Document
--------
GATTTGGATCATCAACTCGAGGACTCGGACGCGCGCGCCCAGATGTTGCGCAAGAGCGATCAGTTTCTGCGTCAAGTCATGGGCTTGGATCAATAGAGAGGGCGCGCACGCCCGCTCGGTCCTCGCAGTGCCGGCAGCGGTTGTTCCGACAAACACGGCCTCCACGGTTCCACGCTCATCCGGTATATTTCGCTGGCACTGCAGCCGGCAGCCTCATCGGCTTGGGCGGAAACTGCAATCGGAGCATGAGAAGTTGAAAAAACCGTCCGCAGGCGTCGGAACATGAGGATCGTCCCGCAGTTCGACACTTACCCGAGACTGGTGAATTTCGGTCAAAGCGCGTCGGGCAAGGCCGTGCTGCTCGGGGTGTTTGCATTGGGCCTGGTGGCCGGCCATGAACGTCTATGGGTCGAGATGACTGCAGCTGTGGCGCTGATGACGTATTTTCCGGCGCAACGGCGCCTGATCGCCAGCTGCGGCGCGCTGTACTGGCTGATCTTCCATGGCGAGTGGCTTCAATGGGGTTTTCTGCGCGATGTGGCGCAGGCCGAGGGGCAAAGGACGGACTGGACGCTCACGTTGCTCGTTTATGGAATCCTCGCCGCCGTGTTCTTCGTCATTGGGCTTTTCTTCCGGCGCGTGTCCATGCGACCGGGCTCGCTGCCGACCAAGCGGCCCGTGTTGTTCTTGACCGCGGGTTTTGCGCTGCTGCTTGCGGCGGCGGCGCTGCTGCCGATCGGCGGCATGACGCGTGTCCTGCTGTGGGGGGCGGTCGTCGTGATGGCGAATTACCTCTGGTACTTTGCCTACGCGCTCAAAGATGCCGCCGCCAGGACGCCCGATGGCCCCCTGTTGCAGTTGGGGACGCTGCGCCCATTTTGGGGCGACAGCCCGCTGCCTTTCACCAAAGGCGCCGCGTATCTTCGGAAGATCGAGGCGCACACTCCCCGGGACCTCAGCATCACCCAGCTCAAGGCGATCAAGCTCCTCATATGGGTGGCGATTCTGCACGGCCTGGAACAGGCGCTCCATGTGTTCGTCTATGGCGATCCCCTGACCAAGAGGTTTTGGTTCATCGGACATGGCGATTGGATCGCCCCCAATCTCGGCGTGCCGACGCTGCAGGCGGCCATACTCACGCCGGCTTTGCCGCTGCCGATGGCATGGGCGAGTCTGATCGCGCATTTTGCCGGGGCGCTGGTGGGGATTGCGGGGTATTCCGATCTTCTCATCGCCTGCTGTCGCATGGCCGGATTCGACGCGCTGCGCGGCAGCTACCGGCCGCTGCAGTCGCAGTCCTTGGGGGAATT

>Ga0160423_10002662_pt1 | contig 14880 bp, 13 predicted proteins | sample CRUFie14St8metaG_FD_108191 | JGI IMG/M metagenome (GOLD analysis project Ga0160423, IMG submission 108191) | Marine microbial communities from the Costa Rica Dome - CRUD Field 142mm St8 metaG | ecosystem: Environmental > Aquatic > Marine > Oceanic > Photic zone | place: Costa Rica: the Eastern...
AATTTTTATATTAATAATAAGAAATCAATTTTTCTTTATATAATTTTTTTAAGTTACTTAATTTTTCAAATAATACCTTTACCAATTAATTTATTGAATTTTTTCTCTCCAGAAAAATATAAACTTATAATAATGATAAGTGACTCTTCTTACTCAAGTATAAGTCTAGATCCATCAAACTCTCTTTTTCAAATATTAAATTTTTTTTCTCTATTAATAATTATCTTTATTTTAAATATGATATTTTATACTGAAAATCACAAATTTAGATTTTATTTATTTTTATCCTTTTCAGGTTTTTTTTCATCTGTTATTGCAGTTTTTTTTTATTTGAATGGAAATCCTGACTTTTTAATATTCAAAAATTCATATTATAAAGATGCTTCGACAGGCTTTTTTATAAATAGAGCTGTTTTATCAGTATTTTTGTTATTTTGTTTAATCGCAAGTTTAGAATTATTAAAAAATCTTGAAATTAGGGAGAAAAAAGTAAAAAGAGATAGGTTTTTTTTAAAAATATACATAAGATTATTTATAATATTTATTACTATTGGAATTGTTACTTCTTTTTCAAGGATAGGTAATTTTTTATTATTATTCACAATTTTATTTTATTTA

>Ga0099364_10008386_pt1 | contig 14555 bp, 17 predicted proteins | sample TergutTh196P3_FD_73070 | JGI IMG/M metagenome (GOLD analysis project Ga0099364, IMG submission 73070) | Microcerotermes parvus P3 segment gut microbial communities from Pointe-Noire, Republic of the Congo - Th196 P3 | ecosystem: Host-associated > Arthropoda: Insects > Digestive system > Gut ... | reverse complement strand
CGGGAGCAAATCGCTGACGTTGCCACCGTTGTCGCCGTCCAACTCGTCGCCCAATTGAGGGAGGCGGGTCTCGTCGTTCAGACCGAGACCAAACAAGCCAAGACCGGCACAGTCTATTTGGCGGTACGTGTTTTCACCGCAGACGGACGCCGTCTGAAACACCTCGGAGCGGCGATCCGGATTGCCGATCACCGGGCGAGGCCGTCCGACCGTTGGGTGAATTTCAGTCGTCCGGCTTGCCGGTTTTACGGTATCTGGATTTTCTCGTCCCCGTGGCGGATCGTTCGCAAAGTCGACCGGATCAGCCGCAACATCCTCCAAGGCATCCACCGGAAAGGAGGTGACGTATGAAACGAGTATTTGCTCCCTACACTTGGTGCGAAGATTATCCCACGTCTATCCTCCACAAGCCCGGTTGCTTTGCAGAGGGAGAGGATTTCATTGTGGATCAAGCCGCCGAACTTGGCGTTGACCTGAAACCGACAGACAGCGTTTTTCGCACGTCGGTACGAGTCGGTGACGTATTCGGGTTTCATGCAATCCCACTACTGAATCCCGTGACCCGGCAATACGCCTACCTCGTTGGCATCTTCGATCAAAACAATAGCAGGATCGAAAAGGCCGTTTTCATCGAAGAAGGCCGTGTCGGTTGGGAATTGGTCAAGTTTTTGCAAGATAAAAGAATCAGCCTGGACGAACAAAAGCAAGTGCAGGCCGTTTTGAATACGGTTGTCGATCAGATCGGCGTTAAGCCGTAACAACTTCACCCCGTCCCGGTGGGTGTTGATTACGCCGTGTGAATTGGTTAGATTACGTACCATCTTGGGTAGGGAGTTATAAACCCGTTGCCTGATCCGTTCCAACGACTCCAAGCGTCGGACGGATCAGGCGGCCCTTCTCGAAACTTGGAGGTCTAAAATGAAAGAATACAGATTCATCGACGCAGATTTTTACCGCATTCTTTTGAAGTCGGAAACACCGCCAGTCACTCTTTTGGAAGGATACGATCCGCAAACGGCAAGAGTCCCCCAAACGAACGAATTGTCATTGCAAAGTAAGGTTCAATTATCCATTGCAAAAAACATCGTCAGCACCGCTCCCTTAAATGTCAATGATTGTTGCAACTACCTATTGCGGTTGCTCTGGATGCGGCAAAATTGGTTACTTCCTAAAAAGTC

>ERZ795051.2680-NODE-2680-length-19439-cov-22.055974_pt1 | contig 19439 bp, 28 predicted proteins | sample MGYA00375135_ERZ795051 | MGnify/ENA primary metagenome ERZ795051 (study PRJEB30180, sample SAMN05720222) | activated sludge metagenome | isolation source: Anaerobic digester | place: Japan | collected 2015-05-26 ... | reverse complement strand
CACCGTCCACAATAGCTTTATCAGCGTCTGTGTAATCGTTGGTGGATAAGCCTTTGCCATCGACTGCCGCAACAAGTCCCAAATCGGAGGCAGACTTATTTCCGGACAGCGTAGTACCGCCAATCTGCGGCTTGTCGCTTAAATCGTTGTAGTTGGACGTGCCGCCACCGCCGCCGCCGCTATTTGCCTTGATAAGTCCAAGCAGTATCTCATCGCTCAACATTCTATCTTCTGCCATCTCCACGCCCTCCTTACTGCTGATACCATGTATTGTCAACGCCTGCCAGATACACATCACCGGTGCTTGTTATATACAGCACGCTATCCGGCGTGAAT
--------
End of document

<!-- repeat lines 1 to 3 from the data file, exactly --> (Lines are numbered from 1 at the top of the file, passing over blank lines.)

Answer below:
GATTTGGATCATCAACTCGAGGACTCGGACGCGCGCGCCCAGATGTTGCGCAAGAGCGATCAGTTTCTGCGTCAAGTCATGGGCTTGGATCAATAGAGAGGGCGCGCACGCCCGCTCGGTCCTCGCAGTGCCGGCAGCGGTTGTTCCGACAAACACGGCCTCCACGGTTCCACGCTCATCCGGTATATTTCGCTGGCACTGCAGCCGGCAGCCTCATCGGCTTGGGCGGAAACTGCAATCGGAGCATGAGAAGTTGAAAAAACCGTCCGCAGGCGTCGGAACATGAGGATCGTCCCGCAGTTCGACACTTACCCGAGACTGGTGAATTTCGGTCAAAGCGCGTCGGGCAAGGCCGTGCTGCTCGGGGTGTTTGCATTGGGCCTGGTGGCCGGCCATGAACGTCTATGGGTCGAGATGACTGCAGCTGTGGCGCTGATGACGTATTTTCCGGCGCAACGGCGCCTGATCGCCAGCTGCGGCGCGCTGTACTGGCTGATCTTCCATGGCGAGTGGCTTCAATGGGGTTTTCTGCGCGATGTGGCGCAGGCCGAGGGGCAAAGGACGGACTGGACGCTCACGTTGCTCGTTTATGGAATCCTCGCCGCCGTGTTCTTCGTCATTGGGCTTTTCTTCCGGCGCGTGTCCATGCGACCGGGCTCGCTGCCGACCAAGCGGCCCGTGTTGTTCTTGACCGCGGGTTTTGCGCTGCTGCTTGCGGCGGCGGCGCTGCTGCCGATCGGCGGCATGACGCGTGTCCTGCTGTGGGGGGCGGTCGTCGTGATGGCGAATTACCTCTGGTACTTTGCCTACGCGCTCAAAGATGCCGCCGCCAGGACGCCCGATGGCCCCCTGTTGCAGTTGGGGACGCTGCGCCCATTTTGGGGCGACAGCCCGCTGCCTTTCACCAAAGGCGCCGCGTATCTTCGGAAGATCGAGGCGCACACTCCCCGGGACCTCAGCATCACCCAGCTCAAGGCGATCAAGCTCCTCATATGGGTGGCGATTCTGCACGGCCTGGAACAGGCGCTCCATGTGTTCGTCTATGGCGATCCCCTGACCAAGAGGTTTTGGTTCATCGGACATGGCGATTGGATCGCCCCCAATCTCGGCGTGCCGACGCTGCAGGCGGCCATACTCACGCCGGCTTTGCCGCTGCCGATGGCATGGGCGAGTCTGATCGCGCATTTTGCCGGGGCGCTGGTGGGGATTGCGGGGTATTCCGATCTTCTCATCGCCTGCTGTCGCATGGCCGGATTCGACGCGCTGCGCGGCAGCTACCGGCCGCTGCAGTCGCAGTCCTTGGGGGAATT

>Ga0160423_10002662_pt1 | contig 14880 bp, 13 predicted proteins | sample CRUFie14St8metaG_FD_108191 | JGI IMG/M metagenome (GOLD analysis project Ga0160423, IMG submission 108191) | Marine microbial communities from the Costa Rica Dome - CRUD Field 142mm St8 metaG | ecosystem: Environmental > Aquatic > Marine > Oceanic > Photic zone | place: Costa Rica: the Eastern...
AATTTTTATATTAATAATAAGAAATCAATTTTTCTTTATATAATTTTTTTAAGTTACTTAATTTTTCAAATAATACCTTTACCAATTAATTTATTGAATTTTTTCTCTCCAGAAAAATATAAACTTATAATAATGATAAGTGACTCTTCTTACTCAAGTATAAGTCTAGATCCATCAAACTCTCTTTTTCAAATATTAAATTTTTTTTCTCTATTAATAATTATCTTTATTTTAAATATGATATTTTATACTGAAAATCACAAATTTAGATTTTATTTATTTTTATCCTTTTCAGGTTTTTTTTCATCTGTTATTGCAGTTTTTTTTTATTTGAATGGAAATCCTGACTTTTTAATATTCAAAAATTCATATTATAAAGATGCTTCGACAGGCTTTTTTATAAATAGAGCTGTTTTATCAGTATTTTTGTTATTTTGTTTAATCGCAAGTTTAGAATTATTAAAAAATCTTGAAATTAGGGAGAAAAAAGTAAAAAGAGATAGGTTTTTTTTAAAAATATACATAAGATTATTTATAATATTTATTACTATTGGAATTGTTACTTCTTTTTCAAGGATAGGTAATTTTTTATTATTATTCACAATTTTATTTTATTTA